OCCT test result
    CPU temperature fluctuation
    [​IMG]

    System temperature fluctuation
    [​IMG]

    CPU voltage fluctuation
    While in standby mode, it was around 1.38V; during full-speed operation, it was around 1.38~1.41V.
    The fluctuation range of CPU’s voltage is majorly related to the voltage characteristic of M/B.
    [​IMG]

    3.3V
    The utmost value measured was 3.34V; the fluctuation majorly lied in the range of 3.28~3.3V.
    The fluctuation rate was around 1.80%.
    3.3V
    [​IMG]

    5V
    It was around 4.95~5.03V. The fluctuation rate was around 1.59%.
    [​IMG]

    12V
    The utmost value measured was 12.48V, majorly covering the rage of 12.03~12.10V. The fluctuation rate was around 3.6%.
    [​IMG]

    The voltage fluctuation rates of Straight Power E7 680W’s 3.3V & 12V were both under 1.8%, which is considered quite a satisfying number.
    The fluctuation of 12V started to become less stable after OCCT operated over 10 minutes.
    The rate was around 3.6%, a larger fluctuation rate than any other voltages tested. However,
    this fluctuation rate still lied inside the range of +-5% required by Intel.
    Also, the voltage measured for 12V was not actually the real voltage value.

    Here, we used a multimeter for a more accurate result.
    While in standby mode, 5Vwas around 5.07V, still a bit higher than that measured by M/B.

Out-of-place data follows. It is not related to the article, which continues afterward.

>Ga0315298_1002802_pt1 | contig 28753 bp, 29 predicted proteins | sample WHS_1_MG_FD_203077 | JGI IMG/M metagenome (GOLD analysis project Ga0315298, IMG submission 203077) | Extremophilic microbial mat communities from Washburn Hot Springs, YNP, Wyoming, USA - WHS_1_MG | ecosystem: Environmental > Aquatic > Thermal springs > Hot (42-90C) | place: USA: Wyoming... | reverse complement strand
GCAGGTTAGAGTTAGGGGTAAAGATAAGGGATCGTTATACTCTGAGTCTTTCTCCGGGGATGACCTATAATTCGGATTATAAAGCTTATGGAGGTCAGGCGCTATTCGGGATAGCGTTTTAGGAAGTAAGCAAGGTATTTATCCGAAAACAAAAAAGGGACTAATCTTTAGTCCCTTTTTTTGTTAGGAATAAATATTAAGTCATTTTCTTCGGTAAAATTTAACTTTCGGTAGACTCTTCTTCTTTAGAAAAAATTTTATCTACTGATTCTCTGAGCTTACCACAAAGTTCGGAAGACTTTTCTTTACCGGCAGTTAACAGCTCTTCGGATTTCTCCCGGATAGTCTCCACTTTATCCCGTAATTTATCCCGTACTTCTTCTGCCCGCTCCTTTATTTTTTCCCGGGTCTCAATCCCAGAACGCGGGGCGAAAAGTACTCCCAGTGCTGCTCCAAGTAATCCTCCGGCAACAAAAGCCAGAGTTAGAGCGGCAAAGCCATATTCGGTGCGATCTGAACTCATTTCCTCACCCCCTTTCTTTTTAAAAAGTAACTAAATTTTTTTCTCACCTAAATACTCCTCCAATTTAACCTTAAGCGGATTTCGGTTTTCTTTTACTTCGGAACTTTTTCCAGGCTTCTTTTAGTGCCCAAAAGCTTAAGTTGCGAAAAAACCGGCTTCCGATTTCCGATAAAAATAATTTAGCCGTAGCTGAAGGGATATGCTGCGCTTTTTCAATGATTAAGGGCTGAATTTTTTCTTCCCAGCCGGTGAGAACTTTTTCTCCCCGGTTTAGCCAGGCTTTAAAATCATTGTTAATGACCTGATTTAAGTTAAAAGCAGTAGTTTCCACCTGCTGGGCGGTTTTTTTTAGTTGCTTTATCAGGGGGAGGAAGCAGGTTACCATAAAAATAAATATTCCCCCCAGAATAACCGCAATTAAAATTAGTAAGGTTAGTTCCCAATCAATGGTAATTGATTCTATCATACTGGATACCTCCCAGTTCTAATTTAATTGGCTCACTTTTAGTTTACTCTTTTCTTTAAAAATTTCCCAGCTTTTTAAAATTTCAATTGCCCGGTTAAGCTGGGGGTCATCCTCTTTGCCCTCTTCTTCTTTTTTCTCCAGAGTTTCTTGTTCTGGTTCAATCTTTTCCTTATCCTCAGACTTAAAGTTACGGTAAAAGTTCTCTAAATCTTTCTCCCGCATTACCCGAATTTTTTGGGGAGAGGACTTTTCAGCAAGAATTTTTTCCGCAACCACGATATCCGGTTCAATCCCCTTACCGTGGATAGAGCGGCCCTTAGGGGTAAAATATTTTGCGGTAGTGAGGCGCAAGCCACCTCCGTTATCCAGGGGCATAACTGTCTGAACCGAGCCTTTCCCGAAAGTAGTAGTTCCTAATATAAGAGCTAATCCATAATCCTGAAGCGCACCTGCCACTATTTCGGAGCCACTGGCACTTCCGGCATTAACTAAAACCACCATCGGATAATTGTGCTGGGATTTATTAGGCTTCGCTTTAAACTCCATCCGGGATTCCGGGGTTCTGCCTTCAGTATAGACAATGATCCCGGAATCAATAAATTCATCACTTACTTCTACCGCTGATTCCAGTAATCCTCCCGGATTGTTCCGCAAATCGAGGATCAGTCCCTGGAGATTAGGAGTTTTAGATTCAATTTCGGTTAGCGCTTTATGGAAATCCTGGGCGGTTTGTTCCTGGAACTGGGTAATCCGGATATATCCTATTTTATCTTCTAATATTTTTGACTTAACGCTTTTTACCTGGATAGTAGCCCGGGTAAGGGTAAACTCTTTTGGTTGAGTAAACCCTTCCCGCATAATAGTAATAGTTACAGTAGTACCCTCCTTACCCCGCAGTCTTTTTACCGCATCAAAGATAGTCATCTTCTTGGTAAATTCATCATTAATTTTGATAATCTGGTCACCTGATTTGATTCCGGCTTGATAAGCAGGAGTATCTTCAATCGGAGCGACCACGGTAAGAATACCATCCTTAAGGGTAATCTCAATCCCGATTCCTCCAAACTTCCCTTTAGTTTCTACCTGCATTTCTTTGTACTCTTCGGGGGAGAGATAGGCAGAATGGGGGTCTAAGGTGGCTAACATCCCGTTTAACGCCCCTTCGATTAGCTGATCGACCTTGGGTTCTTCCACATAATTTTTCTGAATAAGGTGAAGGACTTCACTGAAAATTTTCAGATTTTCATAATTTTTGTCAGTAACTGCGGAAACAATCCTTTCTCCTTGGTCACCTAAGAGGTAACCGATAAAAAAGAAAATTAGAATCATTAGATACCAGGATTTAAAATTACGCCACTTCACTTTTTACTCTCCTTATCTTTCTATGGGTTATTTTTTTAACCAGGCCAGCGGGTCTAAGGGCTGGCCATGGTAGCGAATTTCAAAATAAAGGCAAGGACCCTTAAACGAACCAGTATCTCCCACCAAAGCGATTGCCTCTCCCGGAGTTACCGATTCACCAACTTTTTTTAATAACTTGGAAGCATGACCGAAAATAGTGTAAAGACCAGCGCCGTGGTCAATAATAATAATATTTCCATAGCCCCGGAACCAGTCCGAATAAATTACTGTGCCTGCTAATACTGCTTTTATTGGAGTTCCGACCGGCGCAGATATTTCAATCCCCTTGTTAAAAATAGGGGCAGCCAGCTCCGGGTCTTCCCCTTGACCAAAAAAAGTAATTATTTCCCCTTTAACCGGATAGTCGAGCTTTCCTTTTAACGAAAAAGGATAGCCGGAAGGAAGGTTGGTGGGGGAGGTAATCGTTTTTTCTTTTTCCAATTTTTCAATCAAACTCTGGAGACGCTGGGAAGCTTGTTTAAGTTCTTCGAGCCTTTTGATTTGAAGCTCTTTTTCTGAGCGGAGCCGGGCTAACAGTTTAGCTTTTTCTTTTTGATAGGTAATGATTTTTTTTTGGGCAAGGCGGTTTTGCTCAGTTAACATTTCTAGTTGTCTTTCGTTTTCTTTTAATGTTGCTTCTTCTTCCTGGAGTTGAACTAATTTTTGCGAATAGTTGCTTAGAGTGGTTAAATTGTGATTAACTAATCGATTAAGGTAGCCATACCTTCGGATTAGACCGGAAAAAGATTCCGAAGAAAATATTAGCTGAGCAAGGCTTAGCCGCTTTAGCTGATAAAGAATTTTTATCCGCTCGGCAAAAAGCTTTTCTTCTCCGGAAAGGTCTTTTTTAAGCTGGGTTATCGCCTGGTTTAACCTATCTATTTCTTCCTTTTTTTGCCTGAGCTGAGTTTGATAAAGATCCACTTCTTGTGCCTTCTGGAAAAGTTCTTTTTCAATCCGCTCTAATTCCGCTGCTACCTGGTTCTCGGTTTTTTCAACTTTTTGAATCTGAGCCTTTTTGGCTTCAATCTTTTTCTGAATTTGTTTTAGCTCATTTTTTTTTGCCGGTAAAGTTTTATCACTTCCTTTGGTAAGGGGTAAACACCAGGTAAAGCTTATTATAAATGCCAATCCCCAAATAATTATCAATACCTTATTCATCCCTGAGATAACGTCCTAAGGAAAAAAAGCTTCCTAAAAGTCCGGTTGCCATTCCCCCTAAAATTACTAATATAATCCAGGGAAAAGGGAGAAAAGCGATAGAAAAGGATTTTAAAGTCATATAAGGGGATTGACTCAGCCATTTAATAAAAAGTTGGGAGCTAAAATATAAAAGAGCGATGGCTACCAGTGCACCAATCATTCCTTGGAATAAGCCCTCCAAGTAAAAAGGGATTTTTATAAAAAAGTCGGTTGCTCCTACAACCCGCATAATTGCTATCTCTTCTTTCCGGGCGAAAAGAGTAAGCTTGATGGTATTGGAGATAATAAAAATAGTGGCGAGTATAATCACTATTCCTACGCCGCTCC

[​IMG]

    While OCCT was operating at full-speed, 5V was around 5.07~5.0V, making almost no difference from that measured in standby mode.
    [​IMG]

    While in standby mode, 12 was around 12.13V, a bit lower than 12.43V measured by M/B.
    [​IMG]
     
    Polaris573 says thanks.
  4. windwithme

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    While OCCT was operating at full speed,
    12V was around 11.92~11.93V; 0,20V lower than it was in standby mode.
    [​IMG]

    With the application of the multimeter, the voltage fluctuation of 5V at full speed was only 0.02V and 12V was only 0.20V.
    Both of these two values were much better than those measured by M/B in OCCT operation.
    Though the fluctuation rate of 12V in OCCT operation was 3.6%, it was actually only 1.60% measured by multimeter, apparently a lot better.

    Conclusion:
    Advantages:
    1, the color box of Straight Power E7’s latest version is a lot more attractive
    2, special case coating and fan guard design
    3, 80Plus Bronze certified; equipped with APFC circuit
    4, all capacitors are Japanese, and noise level is only 17dBA